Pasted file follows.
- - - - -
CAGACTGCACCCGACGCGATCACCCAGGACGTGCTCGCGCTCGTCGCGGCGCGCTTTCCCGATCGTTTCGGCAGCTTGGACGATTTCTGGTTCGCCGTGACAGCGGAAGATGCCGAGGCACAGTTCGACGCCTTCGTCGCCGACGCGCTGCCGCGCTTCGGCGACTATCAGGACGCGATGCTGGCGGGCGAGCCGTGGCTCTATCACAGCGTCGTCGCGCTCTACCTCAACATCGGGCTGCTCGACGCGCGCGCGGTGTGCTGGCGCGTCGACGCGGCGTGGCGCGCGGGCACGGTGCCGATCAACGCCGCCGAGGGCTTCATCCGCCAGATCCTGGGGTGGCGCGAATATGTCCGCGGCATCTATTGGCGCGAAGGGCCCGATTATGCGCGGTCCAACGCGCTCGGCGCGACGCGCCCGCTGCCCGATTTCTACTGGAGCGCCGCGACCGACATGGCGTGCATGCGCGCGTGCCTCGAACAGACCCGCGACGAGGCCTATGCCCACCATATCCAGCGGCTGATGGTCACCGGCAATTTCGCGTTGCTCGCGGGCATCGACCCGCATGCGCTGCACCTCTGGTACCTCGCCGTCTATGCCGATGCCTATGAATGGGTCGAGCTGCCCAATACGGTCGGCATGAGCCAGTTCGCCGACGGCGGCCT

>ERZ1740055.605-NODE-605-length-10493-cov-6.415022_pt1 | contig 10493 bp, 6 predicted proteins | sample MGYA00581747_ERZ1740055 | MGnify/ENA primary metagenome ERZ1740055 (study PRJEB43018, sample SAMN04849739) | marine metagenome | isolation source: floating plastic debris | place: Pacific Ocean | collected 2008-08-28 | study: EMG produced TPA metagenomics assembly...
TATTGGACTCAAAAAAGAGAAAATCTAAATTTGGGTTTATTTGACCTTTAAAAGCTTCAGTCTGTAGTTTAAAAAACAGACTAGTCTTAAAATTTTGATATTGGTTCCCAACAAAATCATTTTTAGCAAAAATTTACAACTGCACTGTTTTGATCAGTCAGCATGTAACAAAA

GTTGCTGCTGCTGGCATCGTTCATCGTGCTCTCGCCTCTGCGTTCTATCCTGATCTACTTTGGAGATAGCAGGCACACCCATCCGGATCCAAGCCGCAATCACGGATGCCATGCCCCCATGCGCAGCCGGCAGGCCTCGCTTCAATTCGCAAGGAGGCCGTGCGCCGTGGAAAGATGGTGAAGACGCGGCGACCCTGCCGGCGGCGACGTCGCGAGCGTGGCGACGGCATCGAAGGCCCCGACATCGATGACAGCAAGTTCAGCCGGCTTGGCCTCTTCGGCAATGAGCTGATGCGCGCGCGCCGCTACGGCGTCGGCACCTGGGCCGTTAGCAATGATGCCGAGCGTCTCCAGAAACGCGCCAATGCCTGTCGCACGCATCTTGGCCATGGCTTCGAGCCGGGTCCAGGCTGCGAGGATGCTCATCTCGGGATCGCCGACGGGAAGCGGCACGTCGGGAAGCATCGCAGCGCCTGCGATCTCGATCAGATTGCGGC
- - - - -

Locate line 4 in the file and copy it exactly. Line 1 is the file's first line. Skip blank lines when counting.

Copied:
GTTGCTGCTGCTGGCATCGTTCATCGTGCTCTCGCCTCTGCGTTCTATCCTGATCTACTTTGGAGATAGCAGGCACACCCATCCGGATCCAAGCCGCAATCACGGATGCCATGCCCCCATGCGCAGCCGGCAGGCCTCGCTTCAATTCGCAAGGAGGCCGTGCGCCGTGGAAAGATGGTGAAGACGCGGCGACCCTGCCGGCGGCGACGTCGCGAGCGTGGCGACGGCATCGAAGGCCCCGACATCGATGACAGCAAGTTCAGCCGGCTTGGCCTCTTCGGCAATGAGCTGATGCGCGCGCGCCGCTACGGCGTCGGCACCTGGGCCGTTAGCAATGATGCCGAGCGTCTCCAGAAACGCGCCAATGCCTGTCGCACGCATCTTGGCCATGGCTTCGAGCCGGGTCCAGGCTGCGAGGATGCTCATCTCGGGATCGCCGACGGGAAGCGGCACGTCGGGAAGCATCGCAGCGCCTGCGATCTCGATCAGATTGCGGC